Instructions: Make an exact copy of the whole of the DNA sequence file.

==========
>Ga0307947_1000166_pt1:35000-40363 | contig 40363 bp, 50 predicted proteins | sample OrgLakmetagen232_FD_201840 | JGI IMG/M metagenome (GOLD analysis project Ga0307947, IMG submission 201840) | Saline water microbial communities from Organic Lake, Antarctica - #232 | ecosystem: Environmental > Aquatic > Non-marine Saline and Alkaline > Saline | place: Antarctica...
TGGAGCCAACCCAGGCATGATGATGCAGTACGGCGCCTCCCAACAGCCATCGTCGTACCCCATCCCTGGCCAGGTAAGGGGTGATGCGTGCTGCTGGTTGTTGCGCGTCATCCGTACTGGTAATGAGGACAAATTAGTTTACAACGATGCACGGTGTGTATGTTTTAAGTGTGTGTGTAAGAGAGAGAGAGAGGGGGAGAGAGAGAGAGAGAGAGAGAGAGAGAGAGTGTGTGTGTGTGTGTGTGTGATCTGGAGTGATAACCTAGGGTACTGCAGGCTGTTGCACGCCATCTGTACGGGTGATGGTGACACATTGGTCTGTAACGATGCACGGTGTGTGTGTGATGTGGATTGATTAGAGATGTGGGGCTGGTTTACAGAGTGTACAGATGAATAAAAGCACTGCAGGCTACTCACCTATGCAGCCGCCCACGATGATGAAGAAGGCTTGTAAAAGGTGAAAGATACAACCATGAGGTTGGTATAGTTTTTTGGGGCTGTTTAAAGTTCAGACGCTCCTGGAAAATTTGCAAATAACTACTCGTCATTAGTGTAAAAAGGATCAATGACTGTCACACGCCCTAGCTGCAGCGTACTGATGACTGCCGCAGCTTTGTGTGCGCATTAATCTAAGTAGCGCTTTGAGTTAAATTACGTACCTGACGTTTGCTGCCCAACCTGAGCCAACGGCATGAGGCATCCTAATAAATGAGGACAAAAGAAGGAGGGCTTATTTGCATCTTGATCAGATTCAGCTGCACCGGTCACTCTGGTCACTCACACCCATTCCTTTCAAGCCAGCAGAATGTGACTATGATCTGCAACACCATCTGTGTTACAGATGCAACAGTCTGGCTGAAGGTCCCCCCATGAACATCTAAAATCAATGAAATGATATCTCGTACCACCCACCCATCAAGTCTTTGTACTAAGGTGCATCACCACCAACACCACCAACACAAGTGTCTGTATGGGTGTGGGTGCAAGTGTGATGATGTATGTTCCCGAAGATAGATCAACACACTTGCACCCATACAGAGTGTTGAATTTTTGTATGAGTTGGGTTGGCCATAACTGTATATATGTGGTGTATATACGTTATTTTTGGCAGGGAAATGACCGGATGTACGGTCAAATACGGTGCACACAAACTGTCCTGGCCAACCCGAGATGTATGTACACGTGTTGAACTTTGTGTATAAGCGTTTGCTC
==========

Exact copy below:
>Ga0307947_1000166_pt1:35000-40363 | contig 40363 bp, 50 predicted proteins | sample OrgLakmetagen232_FD_201840 | JGI IMG/M metagenome (GOLD analysis project Ga0307947, IMG submission 201840) | Saline water microbial communities from Organic Lake, Antarctica - #232 | ecosystem: Environmental > Aquatic > Non-marine Saline and Alkaline > Saline | place: Antarctica...
TGGAGCCAACCCAGGCATGATGATGCAGTACGGCGCCTCCCAACAGCCATCGTCGTACCCCATCCCTGGCCAGGTAAGGGGTGATGCGTGCTGCTGGTTGTTGCGCGTCATCCGTACTGGTAATGAGGACAAATTAGTTTACAACGATGCACGGTGTGTATGTTTTAAGTGTGTGTGTAAGAGAGAGAGAGAGGGGGAGAGAGAGAGAGAGAGAGAGAGAGAGAGAGTGTGTGTGTGTGTGTGTGTGATCTGGAGTGATAACCTAGGGTACTGCAGGCTGTTGCACGCCATCTGTACGGGTGATGGTGACACATTGGTCTGTAACGATGCACGGTGTGTGTGTGATGTGGATTGATTAGAGATGTGGGGCTGGTTTACAGAGTGTACAGATGAATAAAAGCACTGCAGGCTACTCACCTATGCAGCCGCCCACGATGATGAAGAAGGCTTGTAAAAGGTGAAAGATACAACCATGAGGTTGGTATAGTTTTTTGGGGCTGTTTAAAGTTCAGACGCTCCTGGAAAATTTGCAAATAACTACTCGTCATTAGTGTAAAAAGGATCAATGACTGTCACACGCCCTAGCTGCAGCGTACTGATGACTGCCGCAGCTTTGTGTGCGCATTAATCTAAGTAGCGCTTTGAGTTAAATTACGTACCTGACGTTTGCTGCCCAACCTGAGCCAACGGCATGAGGCATCCTAATAAATGAGGACAAAAGAAGGAGGGCTTATTTGCATCTTGATCAGATTCAGCTGCACCGGTCACTCTGGTCACTCACACCCATTCCTTTCAAGCCAGCAGAATGTGACTATGATCTGCAACACCATCTGTGTTACAGATGCAACAGTCTGGCTGAAGGTCCCCCCATGAACATCTAAAATCAATGAAATGATATCTCGTACCACCCACCCATCAAGTCTTTGTACTAAGGTGCATCACCACCAACACCACCAACACAAGTGTCTGTATGGGTGTGGGTGCAAGTGTGATGATGTATGTTCCCGAAGATAGATCAACACACTTGCACCCATACAGAGTGTTGAATTTTTGTATGAGTTGGGTTGGCCATAACTGTATATATGTGGTGTATATACGTTATTTTTGGCAGGGAAATGACCGGATGTACGGTCAAATACGGTGCACACAAACTGTCCTGGCCAACCCGAGATGTATGTACACGTGTTGAACTTTGTGTATAAGCGTTTGCTC